Four-time JUNO Award winner, two-time Grammy nominee, and Officer of the Order of Canada, soprano saxophonist/flautist Jane Bunnett once again brings the soul of Cuba to the hearts of Canadian music-lovers. Along with her new and exquisite all-female sextet, Jane Bunnett and Maqueque, she will reveal the band’s fresh sound and unveil the new self-titled CD with summer festival stops in Winnipeg, Toronto, Saskatoon, Calgary, Edmonton, Stratford and more!
Already a national treasure, Jane Bunnett certainly doesn’t sit on her laurels. She’s too busy creating music, touring and championing Cuban artists, and making sure visas are in order, for that. A long-time jazz musician on the scene, Bunnett began digging deep into the music of Cuba during a trip there in 1982, and falling in love with its intricate folkloric Afro-Cuban rhythms, blending them with contemporary jazz sounds. It’s an ongoing passion for her and her husband, trumpeter Larry Cramer – in spite of the hair-pulling, painstaking work that goes into arranging tours with Cuban artists. Bunnett has been credited with introducing a lot of great Cuban musicians to North American audiences over the past couple of decades, including Dafnis Prieto, Yosvanny Terry, Pedrito Martínez and David Virelles. Her latest project is an assembly of all-star Cuban musicians, a sextet which includes herself and five extraordinary young females.
Jane Bunnett and Maqueque (pronounced Mah-keh-keh), will be touring Canada followed by a US tour (if all goes well on the visa front). Maqueque band members are Jane, on flute and soprano sax, virtuoso drummer Yissy García, dynamic percussionist Daymé Arceno, (who is also a powerhouse vocalist), Yusa on tres guitar and fretless bass, pianist Danae, and Magdelys on batás and congas.
The album is a rhythmic and vocal feast, with thick and lush arrangements that at times foray into frenzied montuno improvisation and vocal scatting, such as in the title track “Maqueque.” A very fitting name, when loosely translated it means the energy of a young girl’s spirit. Certainly it’s also fitting for the band, since all of the young women are actually in their early ‘20s except, Jane and Yusa. The group’s fresh and highly accessible take on jazz vocalization – as on the cover of “Ain’t No Sunshine When She’s Gone,” featuring the stylings and deep resonant voices of Daymé Arceno and Yusa, which are reminiscent of morna/fado chanteuse Cesária Évora – stirs the soul especially when blended with Bunnett’s mournful yet sensual soprano sax riffs.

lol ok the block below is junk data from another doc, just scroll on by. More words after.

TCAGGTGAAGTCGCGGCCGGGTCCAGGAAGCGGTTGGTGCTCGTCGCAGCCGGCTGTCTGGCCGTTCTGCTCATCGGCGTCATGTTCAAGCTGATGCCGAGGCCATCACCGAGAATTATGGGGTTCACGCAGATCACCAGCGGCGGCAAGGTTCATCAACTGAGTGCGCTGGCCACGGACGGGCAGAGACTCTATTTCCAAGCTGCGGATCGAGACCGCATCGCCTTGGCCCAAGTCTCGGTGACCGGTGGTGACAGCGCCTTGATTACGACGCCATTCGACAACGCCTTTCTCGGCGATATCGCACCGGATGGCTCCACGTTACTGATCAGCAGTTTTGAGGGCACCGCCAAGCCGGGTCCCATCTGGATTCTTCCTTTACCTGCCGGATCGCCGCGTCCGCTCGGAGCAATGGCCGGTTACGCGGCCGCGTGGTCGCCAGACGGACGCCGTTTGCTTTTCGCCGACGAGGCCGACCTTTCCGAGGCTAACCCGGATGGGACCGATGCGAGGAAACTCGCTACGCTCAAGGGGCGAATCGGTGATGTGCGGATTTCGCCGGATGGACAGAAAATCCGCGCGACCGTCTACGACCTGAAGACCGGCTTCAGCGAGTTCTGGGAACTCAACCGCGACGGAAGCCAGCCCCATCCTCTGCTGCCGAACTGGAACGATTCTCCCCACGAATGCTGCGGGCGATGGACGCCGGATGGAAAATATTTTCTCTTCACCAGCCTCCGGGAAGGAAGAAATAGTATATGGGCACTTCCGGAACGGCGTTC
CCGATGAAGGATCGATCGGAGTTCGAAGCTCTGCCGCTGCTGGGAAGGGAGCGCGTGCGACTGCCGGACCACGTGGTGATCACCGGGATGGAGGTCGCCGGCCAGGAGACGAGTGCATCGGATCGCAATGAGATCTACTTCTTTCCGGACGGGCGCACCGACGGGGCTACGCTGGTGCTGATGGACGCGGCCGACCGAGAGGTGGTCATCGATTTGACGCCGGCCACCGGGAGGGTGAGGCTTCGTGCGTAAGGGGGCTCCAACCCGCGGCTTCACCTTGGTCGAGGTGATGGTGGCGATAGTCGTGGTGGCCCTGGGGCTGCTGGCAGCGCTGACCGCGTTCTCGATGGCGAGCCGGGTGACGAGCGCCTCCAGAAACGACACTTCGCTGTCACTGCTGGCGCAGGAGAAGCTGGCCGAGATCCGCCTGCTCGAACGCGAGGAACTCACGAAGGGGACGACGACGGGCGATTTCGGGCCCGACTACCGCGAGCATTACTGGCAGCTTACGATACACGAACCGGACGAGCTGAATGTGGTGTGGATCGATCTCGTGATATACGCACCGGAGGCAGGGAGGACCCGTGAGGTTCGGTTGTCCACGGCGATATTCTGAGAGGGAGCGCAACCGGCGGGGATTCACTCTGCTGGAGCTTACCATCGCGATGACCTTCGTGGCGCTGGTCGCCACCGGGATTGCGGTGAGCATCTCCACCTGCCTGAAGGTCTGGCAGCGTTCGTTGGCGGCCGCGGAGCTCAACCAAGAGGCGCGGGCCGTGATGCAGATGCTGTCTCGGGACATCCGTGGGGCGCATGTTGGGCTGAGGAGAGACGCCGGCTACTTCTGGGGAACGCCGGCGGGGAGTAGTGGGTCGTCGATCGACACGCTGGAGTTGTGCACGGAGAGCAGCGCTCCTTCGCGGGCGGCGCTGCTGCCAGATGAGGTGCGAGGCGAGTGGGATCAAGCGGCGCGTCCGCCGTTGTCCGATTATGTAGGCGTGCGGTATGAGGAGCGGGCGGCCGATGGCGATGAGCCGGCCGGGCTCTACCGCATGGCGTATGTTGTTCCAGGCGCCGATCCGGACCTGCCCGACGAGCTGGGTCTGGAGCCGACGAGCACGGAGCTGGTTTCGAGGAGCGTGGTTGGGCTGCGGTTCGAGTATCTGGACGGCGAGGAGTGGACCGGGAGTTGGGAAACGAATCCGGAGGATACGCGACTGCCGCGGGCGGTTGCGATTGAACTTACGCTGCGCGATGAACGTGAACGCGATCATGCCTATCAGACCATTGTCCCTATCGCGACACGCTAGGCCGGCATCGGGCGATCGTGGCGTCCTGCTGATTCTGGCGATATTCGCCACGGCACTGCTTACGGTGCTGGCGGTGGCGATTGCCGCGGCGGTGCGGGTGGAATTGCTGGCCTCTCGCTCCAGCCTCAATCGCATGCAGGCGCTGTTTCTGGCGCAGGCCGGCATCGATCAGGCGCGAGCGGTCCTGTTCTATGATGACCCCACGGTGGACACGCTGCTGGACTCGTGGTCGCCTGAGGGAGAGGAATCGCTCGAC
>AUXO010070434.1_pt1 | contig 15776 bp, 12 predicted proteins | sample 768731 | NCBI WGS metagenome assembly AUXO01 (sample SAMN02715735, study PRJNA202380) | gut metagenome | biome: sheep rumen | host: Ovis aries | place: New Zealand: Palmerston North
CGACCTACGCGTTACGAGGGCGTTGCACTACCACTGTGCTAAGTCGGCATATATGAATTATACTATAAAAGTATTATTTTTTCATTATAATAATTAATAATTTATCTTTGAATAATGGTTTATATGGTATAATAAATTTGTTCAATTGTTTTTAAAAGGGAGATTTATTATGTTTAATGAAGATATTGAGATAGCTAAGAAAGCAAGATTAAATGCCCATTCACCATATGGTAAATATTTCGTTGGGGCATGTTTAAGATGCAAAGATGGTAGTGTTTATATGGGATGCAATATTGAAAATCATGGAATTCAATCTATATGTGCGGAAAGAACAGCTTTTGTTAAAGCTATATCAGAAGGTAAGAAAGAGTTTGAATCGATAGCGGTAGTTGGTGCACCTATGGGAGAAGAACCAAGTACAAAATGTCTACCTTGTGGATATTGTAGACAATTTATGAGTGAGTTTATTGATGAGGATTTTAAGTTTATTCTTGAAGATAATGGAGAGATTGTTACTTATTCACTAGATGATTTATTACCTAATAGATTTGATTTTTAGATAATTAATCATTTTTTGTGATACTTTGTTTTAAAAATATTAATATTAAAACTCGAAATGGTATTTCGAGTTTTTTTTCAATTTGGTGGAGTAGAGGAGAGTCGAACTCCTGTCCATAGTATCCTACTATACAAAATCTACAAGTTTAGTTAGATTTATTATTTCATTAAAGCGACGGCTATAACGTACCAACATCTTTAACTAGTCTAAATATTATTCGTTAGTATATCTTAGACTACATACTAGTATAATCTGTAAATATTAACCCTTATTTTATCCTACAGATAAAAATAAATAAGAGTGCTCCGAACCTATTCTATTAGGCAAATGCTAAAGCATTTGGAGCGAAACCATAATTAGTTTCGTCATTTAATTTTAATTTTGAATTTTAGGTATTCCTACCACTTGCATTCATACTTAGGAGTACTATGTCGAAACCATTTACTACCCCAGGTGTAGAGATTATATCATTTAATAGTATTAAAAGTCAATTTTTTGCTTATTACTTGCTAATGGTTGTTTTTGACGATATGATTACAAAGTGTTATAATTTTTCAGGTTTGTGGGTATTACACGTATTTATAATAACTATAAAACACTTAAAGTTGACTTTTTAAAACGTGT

There are a couple compositions by Daymé, such as the tres guitar-driven Afro-Cuban track “Canto a Babba,” highlighting a call-and-response theme, interwoven with effortless, playful soprano sax and vocal lines throughout. Another gem is her “Guajira S. XXI,” which also showcases a similar sprightly yet haunting vibe, again with the dulcimer-like tres guitar, but this time with intricate flamenco-like clapping rhythms, soaring flute and no vocals at all.
It’s a beautifully voice-laden album, (they all have tremendous singing voices), but driven by the propulsive intense rhythms of drummer Yissy Garcia and percussionist Magdelys.There are also tracks that accentuate the piano, like the song “Mamey Colorao,” a quirky 1940s Cuban piece composed by the late great Cuban ivory-tickler Pedro Peruchin. The JB & Maqueque version is quite different in arrangement, but pianist Danae stays somewhat truer to the Peruchin original while the other players take flight.
A smooth but lively cha cha cha number, “De la Habana a Canada,” literally drives home Bunnett’s idea of permeating our Canadian musical landscape with intoxicating Cuban sounds from Havana.
The pièce de résistance, however, is the last track, “Song for Haiti,” which incorporates mellow, soothing flute, urgent horns courtesy of frequent collaborators, Toronto’s Heavyweights Brass Band, and swirls of strings that lead in to a sultry spoken word piece by Cuba’s most celebrated female rapper/poet, Telmary Diaz.
The 10-track album was mixed and mastered by David Travers Smith and recorded in Abdala and Egrem studios in Cuba, in Toronto at Canterbury with Jeremy Darby, Found Sound with David Travers Smith, Number Nine studios with George Rodina, and for the song “Song for Haiti,” Green Door with John Critchley.